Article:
10. Please pardon me for responding to my own post. I wanted to add this.
    When i ponied up and bought our farm twenty plus years ago, everyone in the area roamed about as they pleased as most of the other landowner were elderly and not aware or cared.
    I was new to the area and the first two years i introduced myself in a friendly manner and asked them to not hunt my place anymore as i wanted a quite alone to hunt.
    All but my Amish neighbors complied with my wishes. In my area the young Amish men are the biggest violators, everyone complains of them. To this day i still have one day a year ruined by them and several times things have gotten ugly. I hae quite a bad rep. Because of that but hey i tried easy first.
    We struggled alot over the years to keep the place. We have farmed, raised a family, and tried to have our own quite slice of heaven.
    Dont be a hater, our place was up for sale when we bought it. If you cant or wont pony up and buyyour own or lease then you hunt public land or not at all. Sorry if thats tough but thats the way it is.

    1. I agree with you Joe Kerns. It does seem strange how people believe they can just hunt and fish someone else’s property. I have experienced the same thing, it included hunting, fishing, and even grazing horses. I try not to be jerk about and have a normal confrontation with them. Sometimes they are crossing over to recover a deer and I really don’t have a problem with that. But I live in Kansas and they can get really strict on hunting trespassing.

    2. If you have a river or a stream running thru your land and there is a someone in an inner tube or boat fishing, Too bad. You may own the land on either side but, you do not own the water. That is a Nat’l law. If they are coming ashore or fishing on a pond or lake, that’s another story. But rivers and streams are fair game.

  11. I would like to make a couple of points.
    I am a small farm owner in NE Ohio. In ohio you must have written permission from the landowner to hunt private property you do not own. There is no requirement for private property to be posted. You are required to know where you are at all times. That is what you call personal responsibility.
    I also hunt in the western US every year. We hunt National forest and BLM land. In the western states like CO and WY for example, there is 0 tolerance for trespassing. You are required to know your location at all times.

    1. Are you the guy that took an Elk off my land and tore thru my corn field? You cost my almost the entire crop!

  12. All land in Mississippi is automatically posted by state law and anyone entering must have permission from landowner, which helps. I still put up posted signs and patrol it on my ranger. Word has gotten out that I will run anyone off my land and I have not had any trouble in years. Have pissed off neighbors but could care less.

  13. I have actually seen a sign posted that read “No trespassing, violators risk being shot”. I don’t know how effective or legal that sign was, but it sure as hell got my attention!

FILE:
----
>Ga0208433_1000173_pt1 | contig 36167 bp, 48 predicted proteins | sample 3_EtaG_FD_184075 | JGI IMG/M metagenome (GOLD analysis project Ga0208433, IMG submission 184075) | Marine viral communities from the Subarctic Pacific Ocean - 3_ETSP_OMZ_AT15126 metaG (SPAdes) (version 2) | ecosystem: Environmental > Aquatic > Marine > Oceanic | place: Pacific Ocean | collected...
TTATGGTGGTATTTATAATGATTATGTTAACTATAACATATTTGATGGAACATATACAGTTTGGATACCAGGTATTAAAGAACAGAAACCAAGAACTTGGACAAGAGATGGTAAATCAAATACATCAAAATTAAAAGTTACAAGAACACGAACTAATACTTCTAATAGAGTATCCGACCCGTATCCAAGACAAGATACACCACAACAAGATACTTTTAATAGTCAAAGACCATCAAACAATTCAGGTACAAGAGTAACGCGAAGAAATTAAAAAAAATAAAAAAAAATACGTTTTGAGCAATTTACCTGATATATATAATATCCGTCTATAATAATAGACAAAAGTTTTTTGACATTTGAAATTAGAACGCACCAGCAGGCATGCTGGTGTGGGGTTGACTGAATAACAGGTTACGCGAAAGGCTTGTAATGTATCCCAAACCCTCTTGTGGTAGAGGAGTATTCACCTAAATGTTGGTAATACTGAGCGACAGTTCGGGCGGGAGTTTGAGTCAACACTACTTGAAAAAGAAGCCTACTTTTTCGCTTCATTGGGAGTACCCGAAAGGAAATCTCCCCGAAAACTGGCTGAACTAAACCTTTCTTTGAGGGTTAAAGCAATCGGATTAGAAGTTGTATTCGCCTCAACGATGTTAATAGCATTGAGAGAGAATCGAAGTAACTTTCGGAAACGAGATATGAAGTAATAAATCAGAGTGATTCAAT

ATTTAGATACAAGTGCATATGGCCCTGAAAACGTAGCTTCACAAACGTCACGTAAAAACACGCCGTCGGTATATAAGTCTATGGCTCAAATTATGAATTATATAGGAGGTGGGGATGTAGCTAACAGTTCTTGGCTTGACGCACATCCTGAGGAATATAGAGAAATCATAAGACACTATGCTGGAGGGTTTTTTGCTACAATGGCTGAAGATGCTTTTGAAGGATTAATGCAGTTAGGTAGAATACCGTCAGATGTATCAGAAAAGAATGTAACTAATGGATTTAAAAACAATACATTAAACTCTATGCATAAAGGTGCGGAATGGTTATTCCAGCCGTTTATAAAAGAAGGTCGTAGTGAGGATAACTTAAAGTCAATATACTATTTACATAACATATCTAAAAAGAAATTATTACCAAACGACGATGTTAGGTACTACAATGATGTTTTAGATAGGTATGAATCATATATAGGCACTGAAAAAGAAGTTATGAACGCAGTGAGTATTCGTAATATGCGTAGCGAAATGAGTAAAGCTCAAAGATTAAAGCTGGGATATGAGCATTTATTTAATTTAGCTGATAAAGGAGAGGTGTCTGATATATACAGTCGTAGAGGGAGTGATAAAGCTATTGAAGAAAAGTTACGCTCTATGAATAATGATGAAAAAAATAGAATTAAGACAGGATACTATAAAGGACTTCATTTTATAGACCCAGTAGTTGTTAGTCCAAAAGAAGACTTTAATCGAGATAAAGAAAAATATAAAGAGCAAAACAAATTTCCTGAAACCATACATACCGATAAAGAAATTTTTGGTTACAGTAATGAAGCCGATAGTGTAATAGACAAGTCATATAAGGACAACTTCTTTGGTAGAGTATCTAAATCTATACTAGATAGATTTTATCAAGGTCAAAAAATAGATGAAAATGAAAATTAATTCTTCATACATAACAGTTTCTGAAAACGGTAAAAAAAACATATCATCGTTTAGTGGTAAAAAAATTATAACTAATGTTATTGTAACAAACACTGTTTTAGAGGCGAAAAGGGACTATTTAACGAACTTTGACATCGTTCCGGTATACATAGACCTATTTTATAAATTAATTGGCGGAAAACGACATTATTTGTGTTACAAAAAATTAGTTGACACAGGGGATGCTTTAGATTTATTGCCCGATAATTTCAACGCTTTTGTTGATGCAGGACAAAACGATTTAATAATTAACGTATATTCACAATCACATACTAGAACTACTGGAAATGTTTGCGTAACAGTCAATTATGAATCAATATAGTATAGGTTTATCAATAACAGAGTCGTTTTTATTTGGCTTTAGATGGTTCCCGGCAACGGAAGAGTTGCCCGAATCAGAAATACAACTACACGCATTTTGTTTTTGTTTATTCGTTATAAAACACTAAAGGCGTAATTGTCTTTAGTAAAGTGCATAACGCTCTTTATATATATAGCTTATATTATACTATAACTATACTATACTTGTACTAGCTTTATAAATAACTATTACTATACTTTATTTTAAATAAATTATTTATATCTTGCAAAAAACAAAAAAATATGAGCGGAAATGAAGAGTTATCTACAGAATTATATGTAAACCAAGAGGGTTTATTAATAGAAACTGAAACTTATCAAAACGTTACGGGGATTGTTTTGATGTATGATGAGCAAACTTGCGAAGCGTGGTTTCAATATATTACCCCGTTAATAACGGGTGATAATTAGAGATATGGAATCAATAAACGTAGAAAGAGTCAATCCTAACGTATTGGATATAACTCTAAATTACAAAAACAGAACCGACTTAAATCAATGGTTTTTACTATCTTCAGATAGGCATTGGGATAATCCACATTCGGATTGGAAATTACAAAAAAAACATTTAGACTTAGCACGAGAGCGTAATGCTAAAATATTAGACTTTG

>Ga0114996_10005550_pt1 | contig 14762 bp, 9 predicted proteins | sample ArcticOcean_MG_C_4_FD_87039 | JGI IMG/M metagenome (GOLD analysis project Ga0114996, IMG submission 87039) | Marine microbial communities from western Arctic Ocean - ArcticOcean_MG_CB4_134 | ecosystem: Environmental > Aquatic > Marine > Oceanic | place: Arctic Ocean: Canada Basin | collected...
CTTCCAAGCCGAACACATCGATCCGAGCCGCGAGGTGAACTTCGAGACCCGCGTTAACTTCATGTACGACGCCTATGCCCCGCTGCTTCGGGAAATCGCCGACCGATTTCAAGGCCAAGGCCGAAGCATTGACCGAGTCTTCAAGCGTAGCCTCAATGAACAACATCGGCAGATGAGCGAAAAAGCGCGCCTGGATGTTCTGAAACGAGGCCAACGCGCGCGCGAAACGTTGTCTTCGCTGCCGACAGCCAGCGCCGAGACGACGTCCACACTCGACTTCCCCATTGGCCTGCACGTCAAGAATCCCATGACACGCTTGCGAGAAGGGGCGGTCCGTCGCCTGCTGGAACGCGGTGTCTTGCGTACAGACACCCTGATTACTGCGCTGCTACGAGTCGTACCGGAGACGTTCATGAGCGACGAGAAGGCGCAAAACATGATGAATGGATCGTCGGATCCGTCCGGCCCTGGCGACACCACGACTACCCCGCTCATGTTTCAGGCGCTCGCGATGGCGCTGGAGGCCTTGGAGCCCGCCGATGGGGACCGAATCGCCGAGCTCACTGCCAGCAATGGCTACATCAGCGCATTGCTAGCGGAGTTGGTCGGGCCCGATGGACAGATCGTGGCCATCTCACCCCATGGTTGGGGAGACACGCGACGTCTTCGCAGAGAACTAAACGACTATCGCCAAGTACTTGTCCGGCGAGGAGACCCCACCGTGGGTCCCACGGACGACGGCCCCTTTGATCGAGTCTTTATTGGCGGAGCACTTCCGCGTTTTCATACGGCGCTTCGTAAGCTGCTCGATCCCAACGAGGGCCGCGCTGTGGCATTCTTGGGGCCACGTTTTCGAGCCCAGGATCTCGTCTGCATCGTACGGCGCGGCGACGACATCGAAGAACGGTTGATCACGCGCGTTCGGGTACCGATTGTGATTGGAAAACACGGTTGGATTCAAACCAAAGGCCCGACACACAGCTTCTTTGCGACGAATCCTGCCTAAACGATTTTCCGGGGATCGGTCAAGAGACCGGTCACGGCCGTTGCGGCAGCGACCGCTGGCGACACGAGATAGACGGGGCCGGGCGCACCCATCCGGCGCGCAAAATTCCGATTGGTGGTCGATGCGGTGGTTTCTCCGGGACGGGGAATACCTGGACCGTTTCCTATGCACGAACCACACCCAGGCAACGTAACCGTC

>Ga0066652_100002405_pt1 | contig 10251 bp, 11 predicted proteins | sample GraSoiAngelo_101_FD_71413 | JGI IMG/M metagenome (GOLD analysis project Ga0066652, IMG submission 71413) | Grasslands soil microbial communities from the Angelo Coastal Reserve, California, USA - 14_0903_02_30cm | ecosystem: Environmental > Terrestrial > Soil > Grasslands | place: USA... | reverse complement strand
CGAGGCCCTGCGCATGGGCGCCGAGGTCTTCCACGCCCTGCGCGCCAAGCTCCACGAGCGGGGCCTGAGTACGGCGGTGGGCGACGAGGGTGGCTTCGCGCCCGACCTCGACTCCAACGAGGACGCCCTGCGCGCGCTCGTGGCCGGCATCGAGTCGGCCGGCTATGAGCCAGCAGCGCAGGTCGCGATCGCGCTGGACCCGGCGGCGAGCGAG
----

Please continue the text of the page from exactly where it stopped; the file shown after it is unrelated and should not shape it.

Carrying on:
14. WOW is all I can say. A lot of the information in peoples responses will have you putting yourself in a dangerous situation for no reason. Also I would ignore the last section with the exception of one sentence. Here is how you handle the situation of unwanted hunters on private property. 1) Fence and post your property to local legal requirements. 2) Know and become friendly with your local law enforcement or game officers. 3) If you see someone trespassing/poaching on your land, IMMEDIATELY call for back up of some sort. Call law enforcement if you can and wait for them. If you aren’t going to call them then at least call a friend or loved one to let them know something is going on, and if they don’t hear from you to send help. You don’t want to be found dead days later. Remember if they’re hunting illegally on your property then you are going to immediately place them in a fight or flight situation upon contact, and they are ARMED! To this point no contact without law enforcement present is probably going to be your best option. If that’s not feasible then proceed with EXTREME CAUTION! Yes mistakes can happen. I myself had to confront an armed hunter who was on my fathers property, who had permission to be there, but I had no knowledge he was going to be there or was allowed to be. When I did this calling for backup via phone wasn’t an option as cell phone service isn’t good on the property. However, I had my firearm, my brother who was also armed, and a friend who we armed for the encounter. Three guns vs. one shotgun was the best we could do under the circumstances. After having him exit the stand and getting the story straight and checked via text messages, everything was good. Unfortunately for the young man (17ish) it was his first time hunting alone and me getting him down and patting him down as I was trained in the police academy shook his nerves so bad he left soon after. Moral of the story is everyone went home with only the holes we came with. In every case not putting yourself in a dangerous situation is your best option. 4) Prosecute the ones who are illegally hunting on your property that you put the time and money into preparing for hunting on. Any aid, like trail cameras, will improve your case should it go to trial.